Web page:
Live: Carnival of Madness in Fort Wayne

Despite sweltering heat and humidity, thousands of fans flocked to Parkview Field in Fort Wayne, Indiana Sunday afternoon for radio station 98.9 The Bear’s Birthday Bash.  At times, the line to get in snaked through the city for several blocks, but concertgoers stood patiently in the hot sun even as technical problems caused entry to the venue to be delayed for 30 minutes.

Due to the delay, the station’s house band, Hell Came Home, was bumped off the lineup, but later graciously came on stage to say hi to the crowd.  That made Devour the Day from Memphis, TN the first band to play, and they played hard. Unfortunately, technical issues plagued the sound board for the first song, and the bass nearly drowned out every other sound.  Once those were resolved, however, and fans could actually make out what was playing, they responded favorably.  With a hard-hitting set list that included all five of their singles plus a cut from their latest album, S.O.A.R., Devour the Day started out the evening on a strong note.

Next up was Red Sun Rising, a band with such a strong presence in Central Indiana that you’d think they were local. Hailing from nearby Akron, Ohio, and with only one album to date, RSR’s nearly flawless performance was comprised of strong vocals, heart-thumping bass and drums, and skillful guitars.  Lead singer Mike Protich captivated the audience (especially the female members) with styles that that ranged from gritty and growly to sultry and soulful.

Highlights included super-high-energy set-opener “Push,” the about-to-be-released single, “Amnesia,” and “Bliss”  RSR’s first number-one single, “The Otherside” had fans singing at the tops of their lungs and band members grinning.  A haunting cover of Alanis Morissette’s “Uninvited” briefly mellowed the otherwise hard-rock set. Dripping with sweat and virtually panting, the band closed with their creepy, yet catchy number-one hit, “Emotionless.”

Halestorm then wreaked their havoc with powerful vocals and intense guitar. Tearing in with “Love Bites” to kick things off, Lzzy’s guitar strap reminds us that she is “Lzzy fucking Hale,” and that she’ll kick your ass. Her voice commands attention, and her stage presence is every bit of bad ass that I wanted to be when I was a 10-year old wannabe rock star.

The whole band was a spectacle of black, leather, and rebellious attitude. Worth noting was Arejay Hale, who has served as the band’s drummer since 1997 alongside his sister. An immensely talented percussionist, he handled the set with finesse, adding impressive tricks and an amazing drum solo. All the members were wonderfully engaging with the crowd, but my heart absolutely melted when Lzzy handed her sunglasses to a young girl in the crowd.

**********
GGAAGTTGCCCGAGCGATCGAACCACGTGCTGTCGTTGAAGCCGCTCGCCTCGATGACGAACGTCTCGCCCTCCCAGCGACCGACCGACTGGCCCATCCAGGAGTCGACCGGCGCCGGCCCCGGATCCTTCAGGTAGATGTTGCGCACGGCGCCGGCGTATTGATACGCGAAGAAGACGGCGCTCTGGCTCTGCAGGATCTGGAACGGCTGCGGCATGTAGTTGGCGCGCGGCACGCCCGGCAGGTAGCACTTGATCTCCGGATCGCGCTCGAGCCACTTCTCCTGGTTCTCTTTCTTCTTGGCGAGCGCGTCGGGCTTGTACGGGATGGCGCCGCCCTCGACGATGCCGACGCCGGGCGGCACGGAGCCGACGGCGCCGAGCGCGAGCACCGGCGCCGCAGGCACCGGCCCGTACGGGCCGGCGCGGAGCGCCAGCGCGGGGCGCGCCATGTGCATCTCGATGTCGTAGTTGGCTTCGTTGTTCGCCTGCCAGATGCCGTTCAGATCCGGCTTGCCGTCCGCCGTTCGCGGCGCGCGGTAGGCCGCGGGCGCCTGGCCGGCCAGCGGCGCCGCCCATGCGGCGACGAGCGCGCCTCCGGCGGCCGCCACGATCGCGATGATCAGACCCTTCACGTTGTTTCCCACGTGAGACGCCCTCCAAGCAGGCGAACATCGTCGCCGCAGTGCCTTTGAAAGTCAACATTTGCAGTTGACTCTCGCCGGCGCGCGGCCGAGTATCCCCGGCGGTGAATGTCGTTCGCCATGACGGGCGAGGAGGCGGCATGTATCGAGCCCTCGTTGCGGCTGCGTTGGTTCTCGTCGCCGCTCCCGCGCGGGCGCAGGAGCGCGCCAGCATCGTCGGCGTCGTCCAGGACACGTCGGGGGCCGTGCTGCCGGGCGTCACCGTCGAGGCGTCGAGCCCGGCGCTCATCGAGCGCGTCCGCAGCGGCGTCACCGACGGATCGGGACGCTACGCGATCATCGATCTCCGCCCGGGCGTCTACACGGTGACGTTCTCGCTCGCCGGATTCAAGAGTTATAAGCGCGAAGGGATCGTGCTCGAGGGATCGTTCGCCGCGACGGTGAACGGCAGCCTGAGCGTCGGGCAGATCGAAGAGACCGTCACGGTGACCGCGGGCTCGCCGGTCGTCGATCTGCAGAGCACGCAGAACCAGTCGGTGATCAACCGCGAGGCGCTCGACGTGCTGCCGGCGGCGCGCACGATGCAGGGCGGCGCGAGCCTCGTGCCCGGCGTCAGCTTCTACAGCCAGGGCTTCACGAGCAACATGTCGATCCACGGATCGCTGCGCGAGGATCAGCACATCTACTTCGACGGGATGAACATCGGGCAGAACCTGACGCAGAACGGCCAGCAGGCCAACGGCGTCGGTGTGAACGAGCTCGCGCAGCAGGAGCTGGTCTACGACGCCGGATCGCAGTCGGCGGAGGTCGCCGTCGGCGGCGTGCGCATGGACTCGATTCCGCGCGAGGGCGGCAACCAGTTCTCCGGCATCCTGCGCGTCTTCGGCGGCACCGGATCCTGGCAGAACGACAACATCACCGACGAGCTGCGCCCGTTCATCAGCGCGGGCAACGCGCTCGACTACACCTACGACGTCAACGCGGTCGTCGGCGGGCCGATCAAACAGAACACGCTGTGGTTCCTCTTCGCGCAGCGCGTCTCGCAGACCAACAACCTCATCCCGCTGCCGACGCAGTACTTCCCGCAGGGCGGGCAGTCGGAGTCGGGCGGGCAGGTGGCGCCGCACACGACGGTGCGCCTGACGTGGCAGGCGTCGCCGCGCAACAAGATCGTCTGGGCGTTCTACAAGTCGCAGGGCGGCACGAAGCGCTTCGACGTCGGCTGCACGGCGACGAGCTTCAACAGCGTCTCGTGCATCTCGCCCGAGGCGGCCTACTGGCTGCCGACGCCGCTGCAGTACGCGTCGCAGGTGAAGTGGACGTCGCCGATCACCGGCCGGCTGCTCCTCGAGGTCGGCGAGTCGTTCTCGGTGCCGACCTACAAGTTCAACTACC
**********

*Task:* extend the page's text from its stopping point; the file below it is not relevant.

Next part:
By the time Shinedown took the stage, the sun had nearly set, but night air was still uncomfortably hot – especially for the fans in the pit.  Many had been there for over four hours, but others had just joined the throng.  As the crowd grew and sweaty bodies pressed against the barrier (and each other), the mood was anticipatory, with a touch of irritability thrown in.  As Brent Smith, Zach Myers, Barry Kerch and Eric Bass strode onto the stage, however, the mood instantly changed.  As they pounded out the first frenetic riff of \”Adrenaline,\” Shinedown united the crowd in pure happiness.

Proving that his band may be the amongst classiest out there, Brent Smith made it a point to shake the hand of every security guard and photographer in the pit. Smith also reached out to the audience by passing out cold water bottles to the fans, telling them to share with others…which they did.  It was a beautiful sight to see the water bottles being passed around – although the health department surely would have disapproved.

Unlike some bands who focus on their new songs right after an album drops, Shinedown played a mix of crowd-pleasers from all their albums.  Newer tunes like \”Cut the Cord\” and \”Asking for it\” have a decidedly more complex sound than songs such as \”Call Me\” or \”Second Chance,\” and hearing them in the same set helped to highlight the fact that the members of this band have refused to remain static.

As proof of this, the audience was surprised by a solo from bassist Eric Bass, who provided vocals and keyboards for a cover of Radiohead\’s \”Creep.\”  Although a clear departure from Shinedown\’s normal style, it was both well done by Bass and well received by the crowd.

The one thing marring an otherwise impressive show was the constant crowd surfing throughout the entire pit area.  The continual passing (and occasional dropping) of bodies, the frequent hoisting of fans onto other fans\’ shoulders, and the occasional scuffle served to distract the audience as well as the band, causing Smith to stop the show.

Dripping with sweat himself, he reminded concertgoers that the temps were over 100 degrees, the security guards were doing their best to keep everyone safe, and that everyone needed to just play nice.  Although the surfing continued throughout the remainder of the show, Smith\’s heartfelt speech seemed to dissipate much of the hostility.

Shinedown wrapped up the set with the now-classic, \”Sound of Madness,\” which energized the fans, and of course left them wanting more.  Unfortunately, the clock read exactly 10 PM, which was the city\’s curfew.  Smith apologized for not being able to play longer, and left the audience with his trademark phrase, \”It\’s never goodbye.  It\’s just till next time.\”

-Kelly Fox